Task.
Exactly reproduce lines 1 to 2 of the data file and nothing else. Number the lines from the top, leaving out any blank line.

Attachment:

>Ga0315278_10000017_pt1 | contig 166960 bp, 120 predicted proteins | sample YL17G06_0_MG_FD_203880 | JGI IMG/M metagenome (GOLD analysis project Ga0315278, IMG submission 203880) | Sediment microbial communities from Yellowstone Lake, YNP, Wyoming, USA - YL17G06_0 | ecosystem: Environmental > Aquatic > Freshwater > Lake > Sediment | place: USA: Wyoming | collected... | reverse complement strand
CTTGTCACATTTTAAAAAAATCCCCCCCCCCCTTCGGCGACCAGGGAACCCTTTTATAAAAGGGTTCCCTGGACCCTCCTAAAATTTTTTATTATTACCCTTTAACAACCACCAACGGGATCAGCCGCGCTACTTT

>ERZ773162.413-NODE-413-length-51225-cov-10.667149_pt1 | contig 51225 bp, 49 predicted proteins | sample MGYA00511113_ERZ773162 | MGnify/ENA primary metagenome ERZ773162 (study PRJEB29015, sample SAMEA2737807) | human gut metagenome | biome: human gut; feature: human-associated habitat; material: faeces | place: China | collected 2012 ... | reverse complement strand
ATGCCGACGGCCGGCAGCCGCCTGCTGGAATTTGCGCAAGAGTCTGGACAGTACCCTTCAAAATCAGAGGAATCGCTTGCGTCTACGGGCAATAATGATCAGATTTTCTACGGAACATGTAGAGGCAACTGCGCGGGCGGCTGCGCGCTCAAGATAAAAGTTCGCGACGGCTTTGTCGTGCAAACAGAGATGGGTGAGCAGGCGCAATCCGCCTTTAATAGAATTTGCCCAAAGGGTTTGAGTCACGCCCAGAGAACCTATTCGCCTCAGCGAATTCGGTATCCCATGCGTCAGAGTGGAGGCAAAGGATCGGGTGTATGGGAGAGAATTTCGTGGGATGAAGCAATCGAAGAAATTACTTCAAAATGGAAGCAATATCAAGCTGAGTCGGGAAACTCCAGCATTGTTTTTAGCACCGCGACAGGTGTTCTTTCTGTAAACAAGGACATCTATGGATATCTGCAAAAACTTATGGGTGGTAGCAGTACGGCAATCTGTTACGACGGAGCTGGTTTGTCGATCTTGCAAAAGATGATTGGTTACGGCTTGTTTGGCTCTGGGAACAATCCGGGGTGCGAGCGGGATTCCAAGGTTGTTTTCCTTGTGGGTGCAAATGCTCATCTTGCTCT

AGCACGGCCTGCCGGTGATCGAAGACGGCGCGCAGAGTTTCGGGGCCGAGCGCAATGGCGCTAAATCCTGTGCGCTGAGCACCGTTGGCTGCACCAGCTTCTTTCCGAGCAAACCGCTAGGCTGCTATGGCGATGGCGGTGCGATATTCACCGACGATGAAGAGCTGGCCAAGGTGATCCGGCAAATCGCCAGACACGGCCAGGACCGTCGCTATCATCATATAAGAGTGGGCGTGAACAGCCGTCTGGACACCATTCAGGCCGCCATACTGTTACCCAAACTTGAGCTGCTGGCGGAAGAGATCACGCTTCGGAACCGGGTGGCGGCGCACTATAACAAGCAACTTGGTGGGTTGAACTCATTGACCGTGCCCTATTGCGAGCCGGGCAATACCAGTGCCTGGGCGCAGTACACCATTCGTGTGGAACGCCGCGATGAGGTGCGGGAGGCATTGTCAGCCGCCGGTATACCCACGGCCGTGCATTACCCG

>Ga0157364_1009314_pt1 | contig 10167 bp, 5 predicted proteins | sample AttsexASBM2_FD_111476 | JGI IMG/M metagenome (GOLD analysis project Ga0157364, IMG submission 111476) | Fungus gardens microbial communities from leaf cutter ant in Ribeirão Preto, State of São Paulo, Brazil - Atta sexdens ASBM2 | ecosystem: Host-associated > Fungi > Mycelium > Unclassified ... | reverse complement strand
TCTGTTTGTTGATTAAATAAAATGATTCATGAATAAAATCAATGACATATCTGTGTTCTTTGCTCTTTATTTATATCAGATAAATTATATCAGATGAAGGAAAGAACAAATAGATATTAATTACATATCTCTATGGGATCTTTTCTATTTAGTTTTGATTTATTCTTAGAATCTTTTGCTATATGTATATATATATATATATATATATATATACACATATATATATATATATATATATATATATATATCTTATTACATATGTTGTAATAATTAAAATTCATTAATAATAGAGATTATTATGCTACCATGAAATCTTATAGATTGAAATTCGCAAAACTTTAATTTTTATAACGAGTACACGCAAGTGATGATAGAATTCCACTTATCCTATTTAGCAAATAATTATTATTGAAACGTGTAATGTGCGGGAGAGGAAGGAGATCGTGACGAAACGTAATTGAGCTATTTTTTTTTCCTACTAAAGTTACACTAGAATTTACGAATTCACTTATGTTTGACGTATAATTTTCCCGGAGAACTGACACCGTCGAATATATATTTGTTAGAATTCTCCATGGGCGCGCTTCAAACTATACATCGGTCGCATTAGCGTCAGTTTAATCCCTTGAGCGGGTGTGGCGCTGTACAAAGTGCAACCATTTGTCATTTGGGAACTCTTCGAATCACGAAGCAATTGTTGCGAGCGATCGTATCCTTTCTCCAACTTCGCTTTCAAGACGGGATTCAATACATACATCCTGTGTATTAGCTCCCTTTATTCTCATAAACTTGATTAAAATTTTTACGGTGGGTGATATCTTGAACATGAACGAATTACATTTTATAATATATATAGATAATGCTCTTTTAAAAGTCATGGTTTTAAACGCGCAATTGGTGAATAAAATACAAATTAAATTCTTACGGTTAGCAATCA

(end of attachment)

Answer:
>Ga0315278_10000017_pt1 | contig 166960 bp, 120 predicted proteins | sample YL17G06_0_MG_FD_203880 | JGI IMG/M metagenome (GOLD analysis project Ga0315278, IMG submission 203880) | Sediment microbial communities from Yellowstone Lake, YNP, Wyoming, USA - YL17G06_0 | ecosystem: Environmental > Aquatic > Freshwater > Lake > Sediment | place: USA: Wyoming | collected... | reverse complement strand
CTTGTCACATTTTAAAAAAATCCCCCCCCCCCTTCGGCGACCAGGGAACCCTTTTATAAAAGGGTTCCCTGGACCCTCCTAAAATTTTTTATTATTACCCTTTAACAACCACCAACGGGATCAGCCGCGCTACTTT